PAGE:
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Wednesday, August 16, 2006
Shoud Physicals Come Before Trades?

The recent failed Lee Suggs trade raises a curious aspect of the NFL regime for player trades. Two teams negotiate for the terms of a player’s reassignment, and once terms are “final,” the traded player reports to his new team. Only at that point does the new team conduct a medical examination of the traded player. The team gaining the player then faces a dichotomous choice: either declare the player has “failed” the physical, invalidating the trade, or declare that he has “passed,” such that the terms of the trade become finalized. Notably, the team conducting the physical does not have the option to renegotiate terms of the trade based on troubling, but not necessarily fatal medical discoveries. In addition, the team giving up the player has limited or no right to challenge the medical determination made by the acquiring team.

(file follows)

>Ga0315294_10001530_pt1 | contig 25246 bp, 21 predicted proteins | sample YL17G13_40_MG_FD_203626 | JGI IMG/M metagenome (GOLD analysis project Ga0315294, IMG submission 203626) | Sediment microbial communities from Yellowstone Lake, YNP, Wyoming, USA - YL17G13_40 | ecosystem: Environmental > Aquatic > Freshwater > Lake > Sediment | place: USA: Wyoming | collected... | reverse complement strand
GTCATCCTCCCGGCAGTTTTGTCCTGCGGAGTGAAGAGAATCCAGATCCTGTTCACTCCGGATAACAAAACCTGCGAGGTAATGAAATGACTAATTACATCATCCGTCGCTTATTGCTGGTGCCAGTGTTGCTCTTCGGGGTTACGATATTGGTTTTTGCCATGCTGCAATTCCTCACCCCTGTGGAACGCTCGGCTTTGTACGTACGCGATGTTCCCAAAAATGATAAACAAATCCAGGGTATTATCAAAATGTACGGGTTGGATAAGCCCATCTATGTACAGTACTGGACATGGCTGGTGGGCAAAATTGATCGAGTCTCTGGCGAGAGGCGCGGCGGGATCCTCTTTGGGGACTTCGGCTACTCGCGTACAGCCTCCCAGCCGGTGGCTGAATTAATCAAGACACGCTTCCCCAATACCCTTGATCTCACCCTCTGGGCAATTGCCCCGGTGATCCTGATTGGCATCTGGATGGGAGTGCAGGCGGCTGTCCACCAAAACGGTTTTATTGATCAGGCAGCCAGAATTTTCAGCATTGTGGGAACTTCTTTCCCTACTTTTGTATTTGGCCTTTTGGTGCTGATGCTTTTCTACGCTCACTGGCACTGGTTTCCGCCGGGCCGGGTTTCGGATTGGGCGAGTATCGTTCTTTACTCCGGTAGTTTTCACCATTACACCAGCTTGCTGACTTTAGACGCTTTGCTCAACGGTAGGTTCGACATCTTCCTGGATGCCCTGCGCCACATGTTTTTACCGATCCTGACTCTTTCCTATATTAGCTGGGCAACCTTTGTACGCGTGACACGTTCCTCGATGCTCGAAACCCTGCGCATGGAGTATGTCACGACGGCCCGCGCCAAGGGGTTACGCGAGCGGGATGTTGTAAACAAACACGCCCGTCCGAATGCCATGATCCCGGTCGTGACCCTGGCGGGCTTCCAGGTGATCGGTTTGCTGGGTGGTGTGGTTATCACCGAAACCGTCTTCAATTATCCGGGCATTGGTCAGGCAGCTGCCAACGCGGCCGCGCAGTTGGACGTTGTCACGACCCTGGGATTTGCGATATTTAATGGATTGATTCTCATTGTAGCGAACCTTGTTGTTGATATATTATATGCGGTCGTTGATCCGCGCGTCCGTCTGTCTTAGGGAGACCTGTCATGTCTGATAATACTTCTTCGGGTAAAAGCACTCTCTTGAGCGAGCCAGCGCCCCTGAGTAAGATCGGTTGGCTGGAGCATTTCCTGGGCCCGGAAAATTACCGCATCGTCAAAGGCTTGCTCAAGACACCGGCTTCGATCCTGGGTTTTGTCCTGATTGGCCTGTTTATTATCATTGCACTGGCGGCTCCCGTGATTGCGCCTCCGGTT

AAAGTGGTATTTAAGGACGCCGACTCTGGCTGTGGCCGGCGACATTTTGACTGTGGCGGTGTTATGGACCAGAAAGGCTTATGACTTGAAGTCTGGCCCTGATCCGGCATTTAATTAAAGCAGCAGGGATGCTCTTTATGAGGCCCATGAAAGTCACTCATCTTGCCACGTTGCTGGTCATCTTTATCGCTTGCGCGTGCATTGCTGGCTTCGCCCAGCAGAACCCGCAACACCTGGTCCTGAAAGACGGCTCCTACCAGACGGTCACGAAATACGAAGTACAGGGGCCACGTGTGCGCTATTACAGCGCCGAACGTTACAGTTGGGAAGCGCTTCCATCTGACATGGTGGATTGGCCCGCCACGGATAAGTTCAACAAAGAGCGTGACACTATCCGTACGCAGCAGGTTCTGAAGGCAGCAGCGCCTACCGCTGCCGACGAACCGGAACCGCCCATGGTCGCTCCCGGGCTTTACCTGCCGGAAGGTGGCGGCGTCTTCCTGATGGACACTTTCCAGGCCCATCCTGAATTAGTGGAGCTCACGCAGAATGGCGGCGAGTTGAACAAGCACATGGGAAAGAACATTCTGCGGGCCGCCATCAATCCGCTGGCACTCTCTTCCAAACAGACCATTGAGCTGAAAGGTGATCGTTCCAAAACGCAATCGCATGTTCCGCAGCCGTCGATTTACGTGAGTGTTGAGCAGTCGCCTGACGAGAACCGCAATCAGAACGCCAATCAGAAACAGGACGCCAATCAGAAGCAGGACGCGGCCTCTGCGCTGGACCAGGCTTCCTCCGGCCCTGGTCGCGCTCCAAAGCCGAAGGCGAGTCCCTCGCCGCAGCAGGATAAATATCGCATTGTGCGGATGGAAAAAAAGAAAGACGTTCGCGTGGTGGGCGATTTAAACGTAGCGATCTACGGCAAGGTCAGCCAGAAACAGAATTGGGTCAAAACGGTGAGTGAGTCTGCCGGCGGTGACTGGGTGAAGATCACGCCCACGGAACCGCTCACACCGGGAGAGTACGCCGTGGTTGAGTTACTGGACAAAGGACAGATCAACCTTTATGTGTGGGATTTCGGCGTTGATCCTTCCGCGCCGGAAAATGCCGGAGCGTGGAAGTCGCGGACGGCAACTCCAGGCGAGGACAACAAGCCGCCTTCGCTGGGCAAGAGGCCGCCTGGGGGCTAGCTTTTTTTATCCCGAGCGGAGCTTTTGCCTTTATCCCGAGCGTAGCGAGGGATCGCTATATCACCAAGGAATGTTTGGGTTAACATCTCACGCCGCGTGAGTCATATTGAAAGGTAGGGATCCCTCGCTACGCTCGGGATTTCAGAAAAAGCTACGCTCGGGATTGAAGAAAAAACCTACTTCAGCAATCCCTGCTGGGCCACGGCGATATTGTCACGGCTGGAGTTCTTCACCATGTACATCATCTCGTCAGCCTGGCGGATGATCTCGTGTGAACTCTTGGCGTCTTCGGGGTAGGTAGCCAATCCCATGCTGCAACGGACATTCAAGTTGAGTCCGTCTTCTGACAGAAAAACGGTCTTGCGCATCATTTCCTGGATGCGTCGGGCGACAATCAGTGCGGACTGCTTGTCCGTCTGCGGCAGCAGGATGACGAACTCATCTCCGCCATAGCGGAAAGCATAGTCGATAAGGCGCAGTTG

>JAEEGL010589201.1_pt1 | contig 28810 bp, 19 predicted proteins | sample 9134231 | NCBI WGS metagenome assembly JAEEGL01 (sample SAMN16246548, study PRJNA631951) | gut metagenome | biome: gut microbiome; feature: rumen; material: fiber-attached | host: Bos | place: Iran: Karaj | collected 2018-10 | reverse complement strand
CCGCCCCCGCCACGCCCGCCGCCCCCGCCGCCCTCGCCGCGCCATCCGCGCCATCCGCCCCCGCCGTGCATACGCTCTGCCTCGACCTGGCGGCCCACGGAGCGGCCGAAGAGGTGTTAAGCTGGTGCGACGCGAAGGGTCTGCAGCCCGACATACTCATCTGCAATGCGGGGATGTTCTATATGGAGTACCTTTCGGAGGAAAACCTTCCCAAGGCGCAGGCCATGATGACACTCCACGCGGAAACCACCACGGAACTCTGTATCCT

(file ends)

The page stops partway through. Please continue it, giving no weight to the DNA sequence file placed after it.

This is an odd way of trading, certainly foreign to most transactions in goods and services, and it may not represent the economically efficient arrangement. Consider the NFL trading regime as applied to, say, the sale of a used car. Let’s say I am selling a used car in which you are interested. As with a potential traded player in the NFL context, you have limited information about the vehicle in question; certainly, I, the seller of the vehicle, have more information. The NFL’s approach, applied to the auto context, would mean that you could look at film of other people driving the car (equivalent to watching film of an NFL player), but that you could neither test drive the car, nor take it to your friendly neighborhood mechanic, until after we had agreed to terms of the sale. Once we had inked the terms of the sale – and only then – you could take it and have someone more knowledgeable look under the vehicle’s hood, to see what it’s packing. At that point, the mechanic (presumably according to your instructions or specifications) could declare that the car either “passed” or “failed” its examination. If the car failed, you would be able to return it to me, along with a torn-up copy of our trade agreement. You would not be able to renegotiate a different price; nor would I have any power to challenge your assessment (or rather, your mechanic’s assessment) that the car was a lemon.